It struck me how little this movie worries about giving offense; the Thai characters would occasionally throw the word "Jap" out, and the head yakuza's comments to airport security about whether someone of their ethnicity would hijack a plane is too politically incorrect to even be considered in an American movie. I wasn't sure whether to be shocked in terms of it being a cultural difference between Asia and America or just take it as this specific character saying it being important.

I'm understating how funny the movie is at times; much of it is dark humor, based on how ineffective (or indecisive) Kenji's suicide attempts are or how the stink of rotting corpses is apparently powerful enough to gross out the trio of assassins. There's a little bit of the Three Stooges in the killers, for that matter, as Miike's character smacks his dim-witted assistants around like Moe frustrated by Curly's idiocy. It's far from a straight-out comedy, but the funny moments are among the most memorable.

Most of the time I dislike the term "art film" because it implies that more mainstream films aren't art, and that the person using the term thinks that this film may be more than most of the unwashed heathens who make up the American audience could understand. In this case, I think it's somewhat apt. I don't think it's out of most audience members' grasp, but it does reward that audience in direct proportion to the effort they put in to watching it.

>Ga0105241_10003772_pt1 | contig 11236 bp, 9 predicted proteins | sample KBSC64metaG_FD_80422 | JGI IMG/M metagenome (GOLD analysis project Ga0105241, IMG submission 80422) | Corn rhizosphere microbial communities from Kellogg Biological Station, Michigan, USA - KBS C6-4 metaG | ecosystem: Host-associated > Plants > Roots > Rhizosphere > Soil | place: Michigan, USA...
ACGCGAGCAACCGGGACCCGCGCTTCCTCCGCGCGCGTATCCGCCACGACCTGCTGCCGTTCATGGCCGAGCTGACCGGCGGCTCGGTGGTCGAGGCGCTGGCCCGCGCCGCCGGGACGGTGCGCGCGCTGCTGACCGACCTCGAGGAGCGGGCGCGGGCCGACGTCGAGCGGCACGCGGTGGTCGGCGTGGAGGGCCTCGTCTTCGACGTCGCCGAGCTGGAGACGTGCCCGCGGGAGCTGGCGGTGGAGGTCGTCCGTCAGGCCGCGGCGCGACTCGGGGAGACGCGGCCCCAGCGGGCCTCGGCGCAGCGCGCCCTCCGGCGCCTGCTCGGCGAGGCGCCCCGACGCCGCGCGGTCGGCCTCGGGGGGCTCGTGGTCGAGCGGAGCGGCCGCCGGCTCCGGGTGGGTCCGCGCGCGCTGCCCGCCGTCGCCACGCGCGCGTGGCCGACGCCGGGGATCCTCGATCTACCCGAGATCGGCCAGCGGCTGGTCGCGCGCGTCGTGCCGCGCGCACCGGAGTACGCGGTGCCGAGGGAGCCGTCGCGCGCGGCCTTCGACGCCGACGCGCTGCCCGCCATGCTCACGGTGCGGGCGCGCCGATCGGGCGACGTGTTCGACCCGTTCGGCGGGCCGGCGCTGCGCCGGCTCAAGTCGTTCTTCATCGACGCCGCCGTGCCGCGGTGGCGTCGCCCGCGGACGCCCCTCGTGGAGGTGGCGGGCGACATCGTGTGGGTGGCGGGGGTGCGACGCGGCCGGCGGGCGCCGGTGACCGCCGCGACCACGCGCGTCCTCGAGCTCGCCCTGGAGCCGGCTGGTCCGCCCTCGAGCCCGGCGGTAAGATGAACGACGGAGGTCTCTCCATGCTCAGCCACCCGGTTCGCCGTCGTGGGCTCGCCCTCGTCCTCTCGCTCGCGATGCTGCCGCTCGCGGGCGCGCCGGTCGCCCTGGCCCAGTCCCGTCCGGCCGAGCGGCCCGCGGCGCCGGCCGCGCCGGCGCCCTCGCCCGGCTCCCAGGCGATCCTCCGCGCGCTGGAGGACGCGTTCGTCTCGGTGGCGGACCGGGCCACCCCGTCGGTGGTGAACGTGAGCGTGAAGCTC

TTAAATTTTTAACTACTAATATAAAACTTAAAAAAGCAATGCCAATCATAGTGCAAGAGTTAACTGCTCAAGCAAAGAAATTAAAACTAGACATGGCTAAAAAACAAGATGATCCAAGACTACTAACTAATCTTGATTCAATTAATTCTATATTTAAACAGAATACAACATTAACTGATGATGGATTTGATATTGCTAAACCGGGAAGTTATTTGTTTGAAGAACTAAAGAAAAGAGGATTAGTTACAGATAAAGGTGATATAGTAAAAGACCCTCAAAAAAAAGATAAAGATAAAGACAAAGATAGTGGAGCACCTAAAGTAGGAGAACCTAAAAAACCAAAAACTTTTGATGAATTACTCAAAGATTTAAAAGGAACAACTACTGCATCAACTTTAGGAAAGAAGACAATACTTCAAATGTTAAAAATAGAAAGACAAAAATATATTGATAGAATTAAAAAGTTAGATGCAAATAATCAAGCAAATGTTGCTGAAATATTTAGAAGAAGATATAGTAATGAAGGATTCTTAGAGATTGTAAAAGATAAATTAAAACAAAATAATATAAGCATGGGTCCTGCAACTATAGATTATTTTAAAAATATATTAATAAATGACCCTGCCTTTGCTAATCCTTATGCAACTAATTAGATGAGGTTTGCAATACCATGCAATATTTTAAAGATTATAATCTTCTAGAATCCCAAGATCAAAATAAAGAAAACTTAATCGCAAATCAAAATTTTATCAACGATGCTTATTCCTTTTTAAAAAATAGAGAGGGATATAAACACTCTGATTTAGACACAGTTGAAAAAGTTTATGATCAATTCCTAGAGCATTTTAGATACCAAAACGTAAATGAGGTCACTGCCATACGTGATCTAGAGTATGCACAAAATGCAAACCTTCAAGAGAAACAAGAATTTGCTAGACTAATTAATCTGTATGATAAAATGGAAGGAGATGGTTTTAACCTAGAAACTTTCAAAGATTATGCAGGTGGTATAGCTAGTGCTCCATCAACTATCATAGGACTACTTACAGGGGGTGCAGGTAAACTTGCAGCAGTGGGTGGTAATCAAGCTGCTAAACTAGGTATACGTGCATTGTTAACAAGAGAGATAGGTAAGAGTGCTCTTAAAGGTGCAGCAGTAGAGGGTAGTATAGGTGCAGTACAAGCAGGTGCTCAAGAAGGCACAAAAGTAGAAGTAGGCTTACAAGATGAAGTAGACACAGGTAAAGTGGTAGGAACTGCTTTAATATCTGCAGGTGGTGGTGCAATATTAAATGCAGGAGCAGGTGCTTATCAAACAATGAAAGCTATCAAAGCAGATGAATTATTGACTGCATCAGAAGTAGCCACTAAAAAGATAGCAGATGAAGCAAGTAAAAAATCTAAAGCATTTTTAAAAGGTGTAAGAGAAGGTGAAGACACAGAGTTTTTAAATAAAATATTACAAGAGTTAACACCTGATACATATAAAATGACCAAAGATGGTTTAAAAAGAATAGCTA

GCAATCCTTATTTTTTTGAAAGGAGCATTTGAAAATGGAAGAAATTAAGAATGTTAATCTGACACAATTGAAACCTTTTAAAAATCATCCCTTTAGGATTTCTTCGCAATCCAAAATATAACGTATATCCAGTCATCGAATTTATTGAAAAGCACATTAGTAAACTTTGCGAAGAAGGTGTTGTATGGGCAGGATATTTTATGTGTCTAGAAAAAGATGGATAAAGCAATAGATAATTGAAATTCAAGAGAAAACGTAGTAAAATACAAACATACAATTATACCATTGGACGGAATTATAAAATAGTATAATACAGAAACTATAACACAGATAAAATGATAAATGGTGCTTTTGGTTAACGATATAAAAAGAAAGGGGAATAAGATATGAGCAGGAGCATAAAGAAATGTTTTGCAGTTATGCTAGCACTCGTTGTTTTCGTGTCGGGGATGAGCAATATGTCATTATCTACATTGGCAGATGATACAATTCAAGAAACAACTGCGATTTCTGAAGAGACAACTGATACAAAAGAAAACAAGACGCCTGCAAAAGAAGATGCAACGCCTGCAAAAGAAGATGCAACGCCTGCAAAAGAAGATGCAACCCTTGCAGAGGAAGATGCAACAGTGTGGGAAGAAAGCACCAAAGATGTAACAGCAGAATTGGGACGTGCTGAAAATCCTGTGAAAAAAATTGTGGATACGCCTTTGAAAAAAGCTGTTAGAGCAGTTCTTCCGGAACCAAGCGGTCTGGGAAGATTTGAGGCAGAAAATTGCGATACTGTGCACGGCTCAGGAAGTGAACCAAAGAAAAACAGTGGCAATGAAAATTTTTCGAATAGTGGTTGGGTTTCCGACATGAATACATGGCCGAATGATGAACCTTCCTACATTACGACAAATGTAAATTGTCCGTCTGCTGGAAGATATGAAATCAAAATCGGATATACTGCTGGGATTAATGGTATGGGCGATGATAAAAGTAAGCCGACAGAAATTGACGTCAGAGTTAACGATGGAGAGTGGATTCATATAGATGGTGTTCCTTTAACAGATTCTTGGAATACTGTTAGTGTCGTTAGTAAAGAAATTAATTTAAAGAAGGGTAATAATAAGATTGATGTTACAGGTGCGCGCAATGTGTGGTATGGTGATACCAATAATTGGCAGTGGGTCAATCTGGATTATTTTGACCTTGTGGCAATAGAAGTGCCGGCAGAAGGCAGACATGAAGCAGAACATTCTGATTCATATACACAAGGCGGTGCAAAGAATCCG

Thursday, August 26, 2004


I'm tempted to put a review of My Man Godfrey here, but, sadly, the ReplayTV cut out with 5-10 minutes left. I'm sure that nothing happened in those final few minutes that would make me think this is anything but a very funny movie - indeed, I am more worried about underestimating its greatness. But, to review it without having seen the whole thing is just not fair.

The lesson here? Stations, should give Replay their schedules down to the minute if possible. Also, I should pad both ends when I suspect they don't.

Sunday, August 22, 2004

Intimate Strangers (Confidences Trop Intimes)

* * ½ (out of four)
Seen 22 August 2004 at Landmark Kendall Square #9 (first-run)

Part of what's enjoyable about watching foreign films is that the characters are often played by unfamiliar actors, and thus come without the baggage of other roles; the only familiar face in Intimate Strangers for me was Gilbert Melki, who appeared in the "Trilogy" movies but has a fairly small role here. Sandrine Bonnaire (Anna) and Fabrice Luchini (William) are just these characters for me right now.

Shame they're not in a more interesting movie. It's got an interesting set-up - attractive woman with marital problems goes into the wrong office and winds up confessing her marital problems to a tax attorney rather than a psychiatrist - and he is too stunned to immediately correct her. It's a situation that really can't be strung out too long before it becomes absurd, and director Patrice Leconte doesn't, having Anna figure out the situation before her third visit.